"This Affordable Care Act, I am going to have bureaucrats telling me what kind of services I am going to qualify for. To be honest with you, I'm scared to death."
— elderly man at a Town Hall meeting held by Rep. Justin Amash, R-Mich., which appears in an ad by pro-Republican group Americans for Prosperity
An irritated reader who lives in Michigan wrote to me about this ad, which seeks to bolster Amash as a fighter against the Affordable Care Act, a.k.a. Obamacare.
The reader asked how such as an elderly-looking gentleman could be on the Affordable Care Act. Instead, the reader surmised, the man must be on Medicare, which is a single-payer government-run health-care system.
First of all, it's clear that AFP put two unrelated parts of the conversation together. The first part, about bureaucrats, is related to the Affordable Care Act. The second part is about Medicare — because it turns out, the reader was right, the man is on Medicare.
Thus he does not have to worry much about Obamacare bureaucrats. However, he is worried about Medicare. Here's his full quote: "I've got Medicare right now but they took $700 billion out of it to put into the Affordable Care Act and what is that going to do to my coverages? To be honest with you, I am scared to death."
This $700 billion figure comes from the difference over 10 years (2013-2022) between anticipated Medicare spending (what is known as "the baseline") and the changes that the law makes to reduce spending. The savings mostly are wrung from health-care providers, not Medicare beneficiaries — who, as a result of the health-care law, ended up with new benefits for preventive care and prescription drugs. (It is worth noting that, given past practices, the Medicare actuary has doubted whether all of the planned cuts actually will come to pass.)
While it is correct that anticipated savings from Medicare are used to help offset some of the anticipated costs of expanding health care for all Americans, it does not affect the Medicare trust fund. In fact, the Obama health-care law also raised Medicare payroll taxes by $318 billion over the 10-year time frame, further strengthening the program's financial condition.
Indeed, the House Republican budget plan crafted by Rep. Paul Ryan, R-Wis. — and supported by Amash — retains virtually all of the Medicare "cuts" contained in the health-care law, but diverts them instead to his own Medicare overhaul.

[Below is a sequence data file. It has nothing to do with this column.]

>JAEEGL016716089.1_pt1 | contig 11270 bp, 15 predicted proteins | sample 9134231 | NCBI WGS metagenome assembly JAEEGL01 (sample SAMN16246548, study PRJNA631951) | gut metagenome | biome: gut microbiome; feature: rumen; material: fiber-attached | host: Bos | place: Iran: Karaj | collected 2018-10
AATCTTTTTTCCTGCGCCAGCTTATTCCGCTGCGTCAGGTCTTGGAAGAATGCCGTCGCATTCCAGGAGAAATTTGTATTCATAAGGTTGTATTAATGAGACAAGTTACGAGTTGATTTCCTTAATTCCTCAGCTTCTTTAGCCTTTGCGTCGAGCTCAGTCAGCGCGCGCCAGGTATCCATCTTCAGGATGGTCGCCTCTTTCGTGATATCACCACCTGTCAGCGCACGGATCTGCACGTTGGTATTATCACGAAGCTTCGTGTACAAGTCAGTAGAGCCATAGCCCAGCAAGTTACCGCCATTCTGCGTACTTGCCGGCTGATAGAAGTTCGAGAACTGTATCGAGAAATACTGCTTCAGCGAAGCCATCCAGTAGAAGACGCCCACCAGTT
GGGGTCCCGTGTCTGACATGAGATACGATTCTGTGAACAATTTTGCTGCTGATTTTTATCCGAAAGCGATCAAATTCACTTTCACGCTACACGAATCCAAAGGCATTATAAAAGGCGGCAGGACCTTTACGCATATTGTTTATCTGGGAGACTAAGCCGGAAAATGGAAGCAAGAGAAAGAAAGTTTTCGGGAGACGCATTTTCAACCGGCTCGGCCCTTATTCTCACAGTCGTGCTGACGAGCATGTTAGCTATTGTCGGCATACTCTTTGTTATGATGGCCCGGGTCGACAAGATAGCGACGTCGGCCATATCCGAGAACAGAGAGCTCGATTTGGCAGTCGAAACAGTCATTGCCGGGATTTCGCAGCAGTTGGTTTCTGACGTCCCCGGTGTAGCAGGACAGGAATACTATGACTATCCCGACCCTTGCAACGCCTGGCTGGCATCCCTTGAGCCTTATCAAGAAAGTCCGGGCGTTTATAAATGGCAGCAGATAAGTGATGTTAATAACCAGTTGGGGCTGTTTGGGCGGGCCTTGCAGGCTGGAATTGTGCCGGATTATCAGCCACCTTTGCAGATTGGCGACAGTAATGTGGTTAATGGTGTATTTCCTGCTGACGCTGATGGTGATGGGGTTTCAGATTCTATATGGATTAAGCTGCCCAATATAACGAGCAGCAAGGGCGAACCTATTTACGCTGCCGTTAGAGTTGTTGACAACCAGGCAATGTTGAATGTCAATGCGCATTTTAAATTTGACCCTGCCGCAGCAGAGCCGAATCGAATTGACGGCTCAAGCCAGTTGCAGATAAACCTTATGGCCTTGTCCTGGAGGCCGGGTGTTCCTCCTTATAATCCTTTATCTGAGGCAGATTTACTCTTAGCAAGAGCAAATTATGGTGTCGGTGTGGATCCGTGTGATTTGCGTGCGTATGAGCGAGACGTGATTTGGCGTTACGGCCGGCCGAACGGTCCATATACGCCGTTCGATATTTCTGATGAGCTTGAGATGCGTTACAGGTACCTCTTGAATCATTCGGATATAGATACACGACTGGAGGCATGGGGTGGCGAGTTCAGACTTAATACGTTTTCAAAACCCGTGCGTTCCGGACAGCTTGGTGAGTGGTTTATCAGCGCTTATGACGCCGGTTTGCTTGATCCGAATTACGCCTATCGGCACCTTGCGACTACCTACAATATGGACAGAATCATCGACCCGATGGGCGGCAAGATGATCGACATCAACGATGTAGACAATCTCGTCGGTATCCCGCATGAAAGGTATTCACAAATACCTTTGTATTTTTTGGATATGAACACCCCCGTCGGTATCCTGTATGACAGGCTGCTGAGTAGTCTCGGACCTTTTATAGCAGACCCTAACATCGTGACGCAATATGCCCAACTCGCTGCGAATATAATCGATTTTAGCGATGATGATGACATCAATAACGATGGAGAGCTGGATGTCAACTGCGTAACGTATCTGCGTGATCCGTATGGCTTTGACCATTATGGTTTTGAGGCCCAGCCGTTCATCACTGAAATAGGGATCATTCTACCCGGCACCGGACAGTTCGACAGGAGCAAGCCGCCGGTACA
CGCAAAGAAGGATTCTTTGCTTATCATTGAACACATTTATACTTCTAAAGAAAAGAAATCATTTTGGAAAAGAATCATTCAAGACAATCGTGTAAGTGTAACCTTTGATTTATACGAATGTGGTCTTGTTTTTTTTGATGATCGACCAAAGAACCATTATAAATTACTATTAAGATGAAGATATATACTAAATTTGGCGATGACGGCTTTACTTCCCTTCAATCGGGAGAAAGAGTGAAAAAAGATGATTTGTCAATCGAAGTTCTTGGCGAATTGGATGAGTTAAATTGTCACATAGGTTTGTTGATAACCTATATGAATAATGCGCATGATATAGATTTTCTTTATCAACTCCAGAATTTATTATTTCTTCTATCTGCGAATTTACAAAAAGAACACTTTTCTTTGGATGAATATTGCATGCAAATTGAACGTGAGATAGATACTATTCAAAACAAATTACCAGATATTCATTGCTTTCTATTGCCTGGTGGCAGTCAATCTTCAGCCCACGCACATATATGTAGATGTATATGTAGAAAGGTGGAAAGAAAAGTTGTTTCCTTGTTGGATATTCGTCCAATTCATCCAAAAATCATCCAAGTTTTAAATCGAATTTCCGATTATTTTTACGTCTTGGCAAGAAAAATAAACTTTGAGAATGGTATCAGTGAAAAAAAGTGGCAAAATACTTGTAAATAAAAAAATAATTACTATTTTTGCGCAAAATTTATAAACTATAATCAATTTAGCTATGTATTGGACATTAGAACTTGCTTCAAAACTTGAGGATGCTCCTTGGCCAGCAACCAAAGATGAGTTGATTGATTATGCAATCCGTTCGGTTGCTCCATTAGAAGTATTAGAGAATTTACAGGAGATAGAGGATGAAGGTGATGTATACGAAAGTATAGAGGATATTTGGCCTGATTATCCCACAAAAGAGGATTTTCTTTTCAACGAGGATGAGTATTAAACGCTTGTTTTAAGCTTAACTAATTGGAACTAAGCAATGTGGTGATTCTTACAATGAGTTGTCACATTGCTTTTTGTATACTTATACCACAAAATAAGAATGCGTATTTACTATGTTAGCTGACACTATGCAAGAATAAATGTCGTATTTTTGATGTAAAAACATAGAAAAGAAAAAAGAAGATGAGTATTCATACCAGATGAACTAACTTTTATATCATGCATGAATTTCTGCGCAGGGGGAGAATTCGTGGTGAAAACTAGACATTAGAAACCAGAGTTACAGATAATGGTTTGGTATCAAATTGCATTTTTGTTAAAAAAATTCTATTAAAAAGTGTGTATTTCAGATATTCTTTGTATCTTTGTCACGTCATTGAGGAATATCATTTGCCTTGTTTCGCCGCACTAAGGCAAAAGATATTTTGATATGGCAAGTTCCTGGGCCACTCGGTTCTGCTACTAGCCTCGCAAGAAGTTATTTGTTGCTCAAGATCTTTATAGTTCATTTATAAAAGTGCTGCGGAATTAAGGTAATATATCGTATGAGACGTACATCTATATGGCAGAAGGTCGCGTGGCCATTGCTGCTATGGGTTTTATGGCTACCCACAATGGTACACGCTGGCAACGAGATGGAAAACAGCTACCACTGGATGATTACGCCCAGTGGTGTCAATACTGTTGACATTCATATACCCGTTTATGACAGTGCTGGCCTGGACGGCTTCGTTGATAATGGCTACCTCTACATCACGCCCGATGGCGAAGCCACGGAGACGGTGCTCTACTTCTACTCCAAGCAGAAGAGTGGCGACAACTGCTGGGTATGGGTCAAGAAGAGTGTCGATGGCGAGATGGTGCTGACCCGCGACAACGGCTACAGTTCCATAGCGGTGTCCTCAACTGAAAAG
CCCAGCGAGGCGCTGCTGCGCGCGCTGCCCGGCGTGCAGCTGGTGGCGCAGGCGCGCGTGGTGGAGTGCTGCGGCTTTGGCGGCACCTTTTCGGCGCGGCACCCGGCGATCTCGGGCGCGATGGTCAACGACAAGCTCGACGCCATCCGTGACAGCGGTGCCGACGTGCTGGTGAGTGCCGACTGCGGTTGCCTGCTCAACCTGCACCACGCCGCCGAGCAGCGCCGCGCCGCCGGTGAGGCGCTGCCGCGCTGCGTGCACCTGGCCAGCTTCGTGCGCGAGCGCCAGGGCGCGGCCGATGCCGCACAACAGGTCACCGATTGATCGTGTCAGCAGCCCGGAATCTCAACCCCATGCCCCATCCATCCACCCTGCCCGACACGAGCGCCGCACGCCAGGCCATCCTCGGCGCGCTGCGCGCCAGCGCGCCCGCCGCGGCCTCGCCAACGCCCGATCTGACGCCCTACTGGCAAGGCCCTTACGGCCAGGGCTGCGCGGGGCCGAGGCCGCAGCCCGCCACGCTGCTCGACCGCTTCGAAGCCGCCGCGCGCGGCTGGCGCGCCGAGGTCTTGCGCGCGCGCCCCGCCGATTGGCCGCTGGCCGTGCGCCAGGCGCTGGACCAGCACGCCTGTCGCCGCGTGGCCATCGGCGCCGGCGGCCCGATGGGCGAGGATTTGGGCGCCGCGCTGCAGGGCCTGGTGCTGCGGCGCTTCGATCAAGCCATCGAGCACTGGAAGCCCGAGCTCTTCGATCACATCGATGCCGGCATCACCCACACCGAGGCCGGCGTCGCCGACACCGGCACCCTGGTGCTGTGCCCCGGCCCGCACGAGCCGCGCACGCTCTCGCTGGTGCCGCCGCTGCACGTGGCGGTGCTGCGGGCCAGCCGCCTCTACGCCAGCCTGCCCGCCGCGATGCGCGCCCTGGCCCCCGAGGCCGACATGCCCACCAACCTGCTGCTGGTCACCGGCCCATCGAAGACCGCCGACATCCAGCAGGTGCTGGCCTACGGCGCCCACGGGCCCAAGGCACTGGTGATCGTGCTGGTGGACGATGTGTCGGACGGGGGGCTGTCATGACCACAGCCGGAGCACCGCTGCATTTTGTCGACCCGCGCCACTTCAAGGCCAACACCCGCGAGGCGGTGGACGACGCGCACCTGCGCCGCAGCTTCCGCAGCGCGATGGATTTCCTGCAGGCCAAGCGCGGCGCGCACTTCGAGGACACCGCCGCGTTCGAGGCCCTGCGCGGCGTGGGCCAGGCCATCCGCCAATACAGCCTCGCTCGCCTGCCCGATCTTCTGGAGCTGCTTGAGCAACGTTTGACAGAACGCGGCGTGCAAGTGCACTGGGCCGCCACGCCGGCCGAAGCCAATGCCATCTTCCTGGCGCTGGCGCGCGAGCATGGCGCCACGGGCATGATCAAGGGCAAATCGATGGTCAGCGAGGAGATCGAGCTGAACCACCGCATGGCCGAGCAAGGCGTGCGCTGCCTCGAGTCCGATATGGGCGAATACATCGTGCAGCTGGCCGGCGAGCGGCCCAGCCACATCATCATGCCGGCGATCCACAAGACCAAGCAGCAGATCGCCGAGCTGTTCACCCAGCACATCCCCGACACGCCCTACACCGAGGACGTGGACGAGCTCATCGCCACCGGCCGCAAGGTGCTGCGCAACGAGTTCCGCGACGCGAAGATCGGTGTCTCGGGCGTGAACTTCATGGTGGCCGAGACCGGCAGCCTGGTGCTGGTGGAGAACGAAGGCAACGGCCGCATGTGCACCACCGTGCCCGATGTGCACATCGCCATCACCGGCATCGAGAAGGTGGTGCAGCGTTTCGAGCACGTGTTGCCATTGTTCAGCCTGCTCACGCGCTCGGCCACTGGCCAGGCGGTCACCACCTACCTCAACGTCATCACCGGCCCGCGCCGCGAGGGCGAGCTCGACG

Republicans argue that that is a more effective use of the savings.
Another wrinkle is that a good chunk of the spending reductions — $156 billion — would come at the expense of Medicare Advantage programs, used by 28% of Medicare beneficiaries and often favored by Republicans. We have no idea if this gentleman is on Medicare Advantage, but the goal of the reduction is to put payments on a par with traditional fee-for-service Medicare, as Medicare Advantage now costs the government more.
Should Amash have pointed out to the questioner that his worries about Obamacare bureaucrats were misplaced because he was on Medicare? Will Adams, a spokesman for Amash, noted that the man's initial question was about defunding the ACA, and that the disclosure that he was on Medicare came only at the end of the exchange. Moreover, he said, there are "legitimate concerns" about the impact of the ACA on Medicare.
Levi Russell, a spokesman for American for Prosperity, defended the use of the clip in the ad. "We feel the clip of the gentleman is relevant because he expresses concern about the impact of Obamacare," he said. "Since he is currently on Medicare, he has reason to worry about how Obamacare will impact his own coverage, especially if he uses Medicare Advantage."
Russell noted that earlier in February, 19 Senate Democrats joined 21 Republicans in signing a letter warning the administration against cuts to Medicare Advantage. The Washington Post has reported that "thousands of primary-care doctors and specialists across the country have been terminated" from Medicare Advantage as insurance companies try to streamline operations and reduce costs.
As we have often noted, there are winners and losers in the Affordable Care Act. Most people on Medicare appear to be winners, though there clearly will be some impact in Medicare Advantage that will create some losers. But AFP should be wary of using a clip to score political points when the speaker was making an assertion based on misinformation.
This clip might have worked in an ad about Medicare Advantage, but not one that highlights how the Affordable Care Act allegedly will reduce choices and impose bureaucracy in the system.
Glenn Kessler writes the "The Fact Checker" blog for The Washington Post.